So, you've survived the ax. But it's not exactly relief you're feeling. It's more like guilt and anxiety.
While managers can help alleviate some of the swirling emotions among survivors by being as truthful and thorough as possible in explaining the layoff criteria and procedure, workplace experts say many bosses fail to do that.
John Owen, branch manager at staffing firm Robert Half International's Baltimore office, offers some advice on how you can take charge of a bleak situation.
For starters, acknowledge your feelings, such as guilt. "But at the end of the day, you also have to recognize that it's a pat on the back that the company kept you on. You have to start getting positive about it."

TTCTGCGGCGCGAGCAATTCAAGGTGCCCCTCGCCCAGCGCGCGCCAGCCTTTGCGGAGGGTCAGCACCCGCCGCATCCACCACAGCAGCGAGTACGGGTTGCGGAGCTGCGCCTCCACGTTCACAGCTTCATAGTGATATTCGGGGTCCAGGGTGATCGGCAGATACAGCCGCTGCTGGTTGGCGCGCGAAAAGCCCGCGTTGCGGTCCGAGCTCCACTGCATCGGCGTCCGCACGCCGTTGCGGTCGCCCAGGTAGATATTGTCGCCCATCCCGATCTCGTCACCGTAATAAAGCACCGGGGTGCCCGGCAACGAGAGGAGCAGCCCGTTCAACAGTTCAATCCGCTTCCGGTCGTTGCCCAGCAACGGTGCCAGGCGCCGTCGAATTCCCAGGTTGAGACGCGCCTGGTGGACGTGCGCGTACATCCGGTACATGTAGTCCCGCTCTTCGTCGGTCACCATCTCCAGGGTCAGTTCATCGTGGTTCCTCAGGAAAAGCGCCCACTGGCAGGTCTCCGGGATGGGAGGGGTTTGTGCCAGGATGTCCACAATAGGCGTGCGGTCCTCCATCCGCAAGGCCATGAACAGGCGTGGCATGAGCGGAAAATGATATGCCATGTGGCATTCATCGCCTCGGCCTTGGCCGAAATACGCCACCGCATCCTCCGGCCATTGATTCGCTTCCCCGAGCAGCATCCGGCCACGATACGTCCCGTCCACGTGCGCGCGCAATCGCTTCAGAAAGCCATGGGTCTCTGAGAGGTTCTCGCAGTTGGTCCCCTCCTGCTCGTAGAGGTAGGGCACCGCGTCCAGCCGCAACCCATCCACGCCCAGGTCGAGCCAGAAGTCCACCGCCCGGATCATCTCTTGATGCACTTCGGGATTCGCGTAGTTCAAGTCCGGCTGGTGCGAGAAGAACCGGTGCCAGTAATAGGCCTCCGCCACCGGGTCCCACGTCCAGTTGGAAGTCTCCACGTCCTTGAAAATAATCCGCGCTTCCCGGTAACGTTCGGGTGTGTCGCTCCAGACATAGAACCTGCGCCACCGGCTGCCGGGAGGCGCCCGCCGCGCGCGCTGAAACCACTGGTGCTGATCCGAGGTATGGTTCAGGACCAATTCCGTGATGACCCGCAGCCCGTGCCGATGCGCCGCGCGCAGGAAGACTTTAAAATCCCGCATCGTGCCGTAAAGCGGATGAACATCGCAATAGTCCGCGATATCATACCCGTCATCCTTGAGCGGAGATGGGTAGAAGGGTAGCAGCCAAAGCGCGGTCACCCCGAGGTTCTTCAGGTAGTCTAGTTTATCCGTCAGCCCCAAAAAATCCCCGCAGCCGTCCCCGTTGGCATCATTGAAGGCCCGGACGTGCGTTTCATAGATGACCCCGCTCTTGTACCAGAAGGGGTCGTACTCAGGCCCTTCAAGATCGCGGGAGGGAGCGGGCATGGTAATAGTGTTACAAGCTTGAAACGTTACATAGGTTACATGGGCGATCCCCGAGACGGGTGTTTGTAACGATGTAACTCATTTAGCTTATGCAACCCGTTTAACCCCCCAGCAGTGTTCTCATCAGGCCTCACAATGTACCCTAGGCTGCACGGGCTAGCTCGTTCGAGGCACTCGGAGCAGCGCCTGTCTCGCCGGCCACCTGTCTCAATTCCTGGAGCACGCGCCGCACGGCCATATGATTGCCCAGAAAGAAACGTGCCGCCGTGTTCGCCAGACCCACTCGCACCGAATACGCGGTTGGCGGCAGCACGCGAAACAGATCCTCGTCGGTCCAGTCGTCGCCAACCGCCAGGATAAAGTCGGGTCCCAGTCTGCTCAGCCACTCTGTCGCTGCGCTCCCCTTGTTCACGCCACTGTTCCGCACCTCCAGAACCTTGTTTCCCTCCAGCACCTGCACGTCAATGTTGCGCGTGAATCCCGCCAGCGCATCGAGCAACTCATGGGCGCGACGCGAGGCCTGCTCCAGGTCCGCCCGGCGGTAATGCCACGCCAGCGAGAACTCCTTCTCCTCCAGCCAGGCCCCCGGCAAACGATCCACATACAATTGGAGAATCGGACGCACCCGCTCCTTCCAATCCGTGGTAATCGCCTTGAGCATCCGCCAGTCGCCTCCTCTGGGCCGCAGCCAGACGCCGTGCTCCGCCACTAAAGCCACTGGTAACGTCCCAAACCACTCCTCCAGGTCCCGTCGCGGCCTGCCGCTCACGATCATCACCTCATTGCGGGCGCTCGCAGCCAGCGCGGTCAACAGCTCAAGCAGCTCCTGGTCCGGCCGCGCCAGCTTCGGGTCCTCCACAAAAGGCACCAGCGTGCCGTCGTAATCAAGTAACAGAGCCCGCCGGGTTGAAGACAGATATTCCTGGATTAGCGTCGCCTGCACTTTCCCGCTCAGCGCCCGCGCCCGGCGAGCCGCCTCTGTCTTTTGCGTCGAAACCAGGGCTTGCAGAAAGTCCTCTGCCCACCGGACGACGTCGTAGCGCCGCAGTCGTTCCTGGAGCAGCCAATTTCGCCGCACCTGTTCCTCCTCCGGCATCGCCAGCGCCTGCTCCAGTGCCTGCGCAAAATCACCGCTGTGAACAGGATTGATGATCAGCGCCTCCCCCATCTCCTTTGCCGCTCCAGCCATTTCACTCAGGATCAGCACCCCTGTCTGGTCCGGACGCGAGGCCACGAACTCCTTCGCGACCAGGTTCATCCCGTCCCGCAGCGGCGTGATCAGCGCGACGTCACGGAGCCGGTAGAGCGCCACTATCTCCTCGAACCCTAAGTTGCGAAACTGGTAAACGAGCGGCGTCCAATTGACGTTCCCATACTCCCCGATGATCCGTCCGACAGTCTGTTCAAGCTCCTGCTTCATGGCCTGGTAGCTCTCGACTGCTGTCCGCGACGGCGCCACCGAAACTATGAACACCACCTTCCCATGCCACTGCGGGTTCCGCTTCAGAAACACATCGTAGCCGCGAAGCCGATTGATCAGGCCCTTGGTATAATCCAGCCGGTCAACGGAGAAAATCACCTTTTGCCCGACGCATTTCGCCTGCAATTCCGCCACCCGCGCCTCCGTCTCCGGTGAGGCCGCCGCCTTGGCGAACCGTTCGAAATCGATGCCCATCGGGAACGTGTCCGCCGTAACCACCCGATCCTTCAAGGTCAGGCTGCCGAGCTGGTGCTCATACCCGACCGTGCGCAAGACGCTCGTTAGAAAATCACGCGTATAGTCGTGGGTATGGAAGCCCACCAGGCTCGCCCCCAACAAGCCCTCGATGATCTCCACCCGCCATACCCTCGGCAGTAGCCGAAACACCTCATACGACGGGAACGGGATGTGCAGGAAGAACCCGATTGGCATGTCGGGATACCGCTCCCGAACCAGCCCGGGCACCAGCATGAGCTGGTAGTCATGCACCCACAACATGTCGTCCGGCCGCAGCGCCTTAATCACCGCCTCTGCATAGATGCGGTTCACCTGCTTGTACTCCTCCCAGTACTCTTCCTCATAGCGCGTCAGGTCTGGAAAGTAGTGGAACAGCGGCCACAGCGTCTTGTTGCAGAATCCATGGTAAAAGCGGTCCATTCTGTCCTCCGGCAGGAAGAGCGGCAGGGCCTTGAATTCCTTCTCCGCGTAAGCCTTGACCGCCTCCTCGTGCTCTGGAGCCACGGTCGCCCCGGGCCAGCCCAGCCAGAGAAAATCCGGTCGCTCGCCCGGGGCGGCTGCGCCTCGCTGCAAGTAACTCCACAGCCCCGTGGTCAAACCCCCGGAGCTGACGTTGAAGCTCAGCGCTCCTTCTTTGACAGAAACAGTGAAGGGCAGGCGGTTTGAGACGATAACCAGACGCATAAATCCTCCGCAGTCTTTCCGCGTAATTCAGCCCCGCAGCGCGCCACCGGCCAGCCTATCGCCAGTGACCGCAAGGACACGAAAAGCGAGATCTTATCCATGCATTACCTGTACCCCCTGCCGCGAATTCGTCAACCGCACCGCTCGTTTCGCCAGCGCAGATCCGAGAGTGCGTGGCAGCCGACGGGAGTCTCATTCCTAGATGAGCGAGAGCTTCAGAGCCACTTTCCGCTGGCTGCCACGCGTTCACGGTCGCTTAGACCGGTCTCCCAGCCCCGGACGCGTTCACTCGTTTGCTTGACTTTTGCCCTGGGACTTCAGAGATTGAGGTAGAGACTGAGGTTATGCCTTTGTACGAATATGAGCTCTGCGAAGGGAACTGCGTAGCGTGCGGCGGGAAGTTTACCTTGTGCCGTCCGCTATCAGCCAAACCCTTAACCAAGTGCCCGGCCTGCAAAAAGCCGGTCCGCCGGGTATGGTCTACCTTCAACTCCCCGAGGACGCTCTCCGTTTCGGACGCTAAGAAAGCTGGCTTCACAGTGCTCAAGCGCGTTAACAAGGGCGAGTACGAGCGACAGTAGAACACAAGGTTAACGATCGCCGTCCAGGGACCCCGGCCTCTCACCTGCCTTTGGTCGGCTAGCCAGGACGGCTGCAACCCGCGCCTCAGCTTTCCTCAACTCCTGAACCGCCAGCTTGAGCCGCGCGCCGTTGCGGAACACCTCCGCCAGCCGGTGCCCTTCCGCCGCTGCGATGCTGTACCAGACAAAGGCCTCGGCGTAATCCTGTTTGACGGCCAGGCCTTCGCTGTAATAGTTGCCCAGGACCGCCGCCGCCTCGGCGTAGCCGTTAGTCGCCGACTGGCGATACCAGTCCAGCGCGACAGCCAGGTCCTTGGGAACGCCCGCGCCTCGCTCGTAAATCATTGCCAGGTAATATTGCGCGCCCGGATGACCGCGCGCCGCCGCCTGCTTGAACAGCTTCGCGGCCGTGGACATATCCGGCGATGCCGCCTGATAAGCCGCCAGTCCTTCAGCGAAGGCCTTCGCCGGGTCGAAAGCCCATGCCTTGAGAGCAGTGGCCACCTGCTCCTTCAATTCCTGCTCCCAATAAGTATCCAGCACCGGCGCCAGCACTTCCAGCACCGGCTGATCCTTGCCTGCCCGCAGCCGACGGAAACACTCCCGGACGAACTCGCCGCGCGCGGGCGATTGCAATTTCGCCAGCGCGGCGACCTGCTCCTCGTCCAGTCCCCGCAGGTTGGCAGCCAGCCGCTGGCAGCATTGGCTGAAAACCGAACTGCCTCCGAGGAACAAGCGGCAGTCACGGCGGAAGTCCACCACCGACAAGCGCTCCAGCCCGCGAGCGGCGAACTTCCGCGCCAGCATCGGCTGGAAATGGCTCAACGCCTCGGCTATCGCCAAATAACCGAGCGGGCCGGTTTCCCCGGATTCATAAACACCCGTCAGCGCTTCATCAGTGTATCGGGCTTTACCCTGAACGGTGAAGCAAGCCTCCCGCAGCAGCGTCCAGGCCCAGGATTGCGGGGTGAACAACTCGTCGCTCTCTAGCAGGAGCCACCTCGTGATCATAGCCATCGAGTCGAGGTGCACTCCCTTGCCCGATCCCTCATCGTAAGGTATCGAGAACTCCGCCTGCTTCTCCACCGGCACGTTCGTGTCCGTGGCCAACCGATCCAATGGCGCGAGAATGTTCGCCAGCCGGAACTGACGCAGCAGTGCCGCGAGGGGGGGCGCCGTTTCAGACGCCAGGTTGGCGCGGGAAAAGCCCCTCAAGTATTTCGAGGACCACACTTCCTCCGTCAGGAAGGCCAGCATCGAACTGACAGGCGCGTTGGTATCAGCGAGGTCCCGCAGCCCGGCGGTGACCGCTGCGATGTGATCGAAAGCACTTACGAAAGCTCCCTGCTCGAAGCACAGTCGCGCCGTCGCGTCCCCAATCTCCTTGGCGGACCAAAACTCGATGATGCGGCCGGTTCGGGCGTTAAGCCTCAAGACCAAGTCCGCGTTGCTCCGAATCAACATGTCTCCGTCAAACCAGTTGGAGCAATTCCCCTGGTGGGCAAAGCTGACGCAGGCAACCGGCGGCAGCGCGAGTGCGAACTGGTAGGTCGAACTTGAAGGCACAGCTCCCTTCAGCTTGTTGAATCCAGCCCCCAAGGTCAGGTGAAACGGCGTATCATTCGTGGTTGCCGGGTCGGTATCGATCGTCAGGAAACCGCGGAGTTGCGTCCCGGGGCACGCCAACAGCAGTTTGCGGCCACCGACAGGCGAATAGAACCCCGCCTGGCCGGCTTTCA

Ask your manager about your vulnerability, recognizing that you might not get a definitive answer in this very uncertain environment.
Avoid water-cooler talk and focus on the job. Make yourself indispensable by taking on additional responsibilities.
Show off your interpersonal or "soft" skills. Owen says restructuring is forcing people from different departments to work together.
"Now your success is wrapped around people you've never worked with before."
See the silver lining in a bad situation. "There is a lot of opportunities that open up during a transition."
Importantly, always be prepared for the worst.
Keep your resume updated, stay in contact with former colleagues who have found jobs elsewhere, help laid-off workers with leads and never stop networking.